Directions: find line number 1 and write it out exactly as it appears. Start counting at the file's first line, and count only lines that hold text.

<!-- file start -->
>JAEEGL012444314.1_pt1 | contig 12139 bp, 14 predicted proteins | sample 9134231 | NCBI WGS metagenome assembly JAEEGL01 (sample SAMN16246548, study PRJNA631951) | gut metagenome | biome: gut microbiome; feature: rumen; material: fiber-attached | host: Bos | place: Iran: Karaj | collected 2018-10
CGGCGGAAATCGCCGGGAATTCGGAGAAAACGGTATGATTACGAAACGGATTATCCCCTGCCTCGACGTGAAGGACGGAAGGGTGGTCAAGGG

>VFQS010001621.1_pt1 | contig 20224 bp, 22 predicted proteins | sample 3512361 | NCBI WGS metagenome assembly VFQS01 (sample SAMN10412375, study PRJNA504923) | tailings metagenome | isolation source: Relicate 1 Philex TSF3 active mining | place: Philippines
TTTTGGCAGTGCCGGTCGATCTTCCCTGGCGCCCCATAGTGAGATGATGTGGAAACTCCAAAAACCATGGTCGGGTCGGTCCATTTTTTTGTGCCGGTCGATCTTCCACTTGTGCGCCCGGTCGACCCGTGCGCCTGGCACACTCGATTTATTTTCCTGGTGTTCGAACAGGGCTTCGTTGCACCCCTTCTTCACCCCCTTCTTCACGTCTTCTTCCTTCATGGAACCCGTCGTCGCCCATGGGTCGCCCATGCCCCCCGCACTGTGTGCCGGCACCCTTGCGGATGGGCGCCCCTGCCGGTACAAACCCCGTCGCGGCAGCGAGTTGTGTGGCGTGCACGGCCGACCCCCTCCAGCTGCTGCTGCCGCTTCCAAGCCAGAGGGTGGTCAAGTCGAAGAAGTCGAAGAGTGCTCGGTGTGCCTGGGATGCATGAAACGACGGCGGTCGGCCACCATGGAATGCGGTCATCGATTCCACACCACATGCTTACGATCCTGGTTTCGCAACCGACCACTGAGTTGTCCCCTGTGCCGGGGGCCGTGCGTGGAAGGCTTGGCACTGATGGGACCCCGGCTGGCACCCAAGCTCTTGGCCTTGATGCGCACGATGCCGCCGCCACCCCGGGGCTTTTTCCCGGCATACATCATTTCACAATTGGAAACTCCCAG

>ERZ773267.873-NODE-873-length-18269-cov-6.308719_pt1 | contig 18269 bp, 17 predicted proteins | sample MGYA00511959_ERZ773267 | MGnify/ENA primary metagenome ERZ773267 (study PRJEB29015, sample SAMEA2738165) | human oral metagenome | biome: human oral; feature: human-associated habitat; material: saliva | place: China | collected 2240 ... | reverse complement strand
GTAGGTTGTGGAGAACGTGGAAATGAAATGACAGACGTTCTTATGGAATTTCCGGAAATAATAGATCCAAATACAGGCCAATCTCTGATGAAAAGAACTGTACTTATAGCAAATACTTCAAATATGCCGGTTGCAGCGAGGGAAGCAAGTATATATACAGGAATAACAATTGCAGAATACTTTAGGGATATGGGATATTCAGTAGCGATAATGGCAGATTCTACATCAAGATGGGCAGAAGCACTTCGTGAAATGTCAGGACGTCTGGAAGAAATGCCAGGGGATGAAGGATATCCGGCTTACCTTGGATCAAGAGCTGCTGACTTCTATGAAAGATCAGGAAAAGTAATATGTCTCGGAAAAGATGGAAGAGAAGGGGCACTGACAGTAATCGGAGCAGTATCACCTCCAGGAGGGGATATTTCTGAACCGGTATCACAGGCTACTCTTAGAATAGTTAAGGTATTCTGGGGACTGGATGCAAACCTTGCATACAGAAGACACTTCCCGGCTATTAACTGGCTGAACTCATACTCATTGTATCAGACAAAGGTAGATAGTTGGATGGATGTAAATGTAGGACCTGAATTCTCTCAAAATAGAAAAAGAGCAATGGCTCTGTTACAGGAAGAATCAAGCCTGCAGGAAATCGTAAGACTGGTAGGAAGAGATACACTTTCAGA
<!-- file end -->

>JAEEGL012444314.1_pt1 | contig 12139 bp, 14 predicted proteins | sample 9134231 | NCBI WGS metagenome assembly JAEEGL01 (sample SAMN16246548, study PRJNA631951) | gut metagenome | biome: gut microbiome; feature: rumen; material: fiber-attached | host: Bos | place: Iran: Karaj | collected 2018-10